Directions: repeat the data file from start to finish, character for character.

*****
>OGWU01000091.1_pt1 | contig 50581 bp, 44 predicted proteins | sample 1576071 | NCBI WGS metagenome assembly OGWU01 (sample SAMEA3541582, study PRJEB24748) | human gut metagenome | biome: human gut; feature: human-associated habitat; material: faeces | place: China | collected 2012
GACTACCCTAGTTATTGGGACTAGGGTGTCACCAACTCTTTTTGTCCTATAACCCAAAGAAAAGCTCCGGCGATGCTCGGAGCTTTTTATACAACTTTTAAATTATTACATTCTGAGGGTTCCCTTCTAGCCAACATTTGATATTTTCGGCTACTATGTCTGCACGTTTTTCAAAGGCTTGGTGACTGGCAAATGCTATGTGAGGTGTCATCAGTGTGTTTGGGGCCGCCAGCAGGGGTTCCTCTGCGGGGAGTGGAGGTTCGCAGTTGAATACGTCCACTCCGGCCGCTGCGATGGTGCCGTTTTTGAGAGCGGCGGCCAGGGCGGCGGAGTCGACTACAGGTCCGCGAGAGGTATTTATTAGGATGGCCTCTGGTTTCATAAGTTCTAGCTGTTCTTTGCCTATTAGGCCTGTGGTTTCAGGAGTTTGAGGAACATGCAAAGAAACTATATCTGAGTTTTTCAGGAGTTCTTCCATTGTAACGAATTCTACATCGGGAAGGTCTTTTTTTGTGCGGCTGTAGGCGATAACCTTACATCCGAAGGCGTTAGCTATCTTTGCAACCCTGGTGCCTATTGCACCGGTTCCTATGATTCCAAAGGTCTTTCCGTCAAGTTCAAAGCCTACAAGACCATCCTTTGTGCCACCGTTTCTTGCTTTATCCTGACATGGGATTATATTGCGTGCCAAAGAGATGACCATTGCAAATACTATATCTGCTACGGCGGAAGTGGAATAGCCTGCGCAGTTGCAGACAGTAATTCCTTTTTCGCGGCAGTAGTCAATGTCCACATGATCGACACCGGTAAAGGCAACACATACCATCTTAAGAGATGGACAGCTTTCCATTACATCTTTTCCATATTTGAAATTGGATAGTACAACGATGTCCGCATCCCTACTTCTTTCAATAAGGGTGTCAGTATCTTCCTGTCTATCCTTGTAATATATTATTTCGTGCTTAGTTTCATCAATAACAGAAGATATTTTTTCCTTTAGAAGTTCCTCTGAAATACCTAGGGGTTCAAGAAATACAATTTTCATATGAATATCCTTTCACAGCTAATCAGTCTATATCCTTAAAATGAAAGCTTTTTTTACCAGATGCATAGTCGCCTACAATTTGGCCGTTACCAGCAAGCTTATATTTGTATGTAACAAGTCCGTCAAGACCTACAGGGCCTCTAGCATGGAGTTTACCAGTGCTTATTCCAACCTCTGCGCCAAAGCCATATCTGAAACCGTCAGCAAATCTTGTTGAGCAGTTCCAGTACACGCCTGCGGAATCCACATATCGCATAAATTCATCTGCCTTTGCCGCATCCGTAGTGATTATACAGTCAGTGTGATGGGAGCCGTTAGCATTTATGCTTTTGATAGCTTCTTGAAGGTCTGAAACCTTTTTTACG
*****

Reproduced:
>OGWU01000091.1_pt1 | contig 50581 bp, 44 predicted proteins | sample 1576071 | NCBI WGS metagenome assembly OGWU01 (sample SAMEA3541582, study PRJEB24748) | human gut metagenome | biome: human gut; feature: human-associated habitat; material: faeces | place: China | collected 2012
GACTACCCTAGTTATTGGGACTAGGGTGTCACCAACTCTTTTTGTCCTATAACCCAAAGAAAAGCTCCGGCGATGCTCGGAGCTTTTTATACAACTTTTAAATTATTACATTCTGAGGGTTCCCTTCTAGCCAACATTTGATATTTTCGGCTACTATGTCTGCACGTTTTTCAAAGGCTTGGTGACTGGCAAATGCTATGTGAGGTGTCATCAGTGTGTTTGGGGCCGCCAGCAGGGGTTCCTCTGCGGGGAGTGGAGGTTCGCAGTTGAATACGTCCACTCCGGCCGCTGCGATGGTGCCGTTTTTGAGAGCGGCGGCCAGGGCGGCGGAGTCGACTACAGGTCCGCGAGAGGTATTTATTAGGATGGCCTCTGGTTTCATAAGTTCTAGCTGTTCTTTGCCTATTAGGCCTGTGGTTTCAGGAGTTTGAGGAACATGCAAAGAAACTATATCTGAGTTTTTCAGGAGTTCTTCCATTGTAACGAATTCTACATCGGGAAGGTCTTTTTTTGTGCGGCTGTAGGCGATAACCTTACATCCGAAGGCGTTAGCTATCTTTGCAACCCTGGTGCCTATTGCACCGGTTCCTATGATTCCAAAGGTCTTTCCGTCAAGTTCAAAGCCTACAAGACCATCCTTTGTGCCACCGTTTCTTGCTTTATCCTGACATGGGATTATATTGCGTGCCAAAGAGATGACCATTGCAAATACTATATCTGCTACGGCGGAAGTGGAATAGCCTGCGCAGTTGCAGACAGTAATTCCTTTTTCGCGGCAGTAGTCAATGTCCACATGATCGACACCGGTAAAGGCAACACATACCATCTTAAGAGATGGACAGCTTTCCATTACATCTTTTCCATATTTGAAATTGGATAGTACAACGATGTCCGCATCCCTACTTCTTTCAATAAGGGTGTCAGTATCTTCCTGTCTATCCTTGTAATATATTATTTCGTGCTTAGTTTCATCAATAACAGAAGATATTTTTTCCTTTAGAAGTTCCTCTGAAATACCTAGGGGTTCAAGAAATACAATTTTCATATGAATATCCTTTCACAGCTAATCAGTCTATATCCTTAAAATGAAAGCTTTTTTTACCAGATGCATAGTCGCCTACAATTTGGCCGTTACCAGCAAGCTTATATTTGTATGTAACAAGTCCGTCAAGACCTACAGGGCCTCTAGCATGGAGTTTACCAGTGCTTATTCCAACCTCTGCGCCAAAGCCATATCTGAAACCGTCAGCAAATCTTGTTGAGCAGTTCCAGTACACGCCTGCGGAATCCACATATCGCATAAATTCATCTGCCTTTGCCGCATCCGTAGTGATTATACAGTCAGTGTGATGGGAGCCGTTAGCATTTATGCTTTTGATAGCTTCTTGAAGGTCTGAAACCTTTTTTACG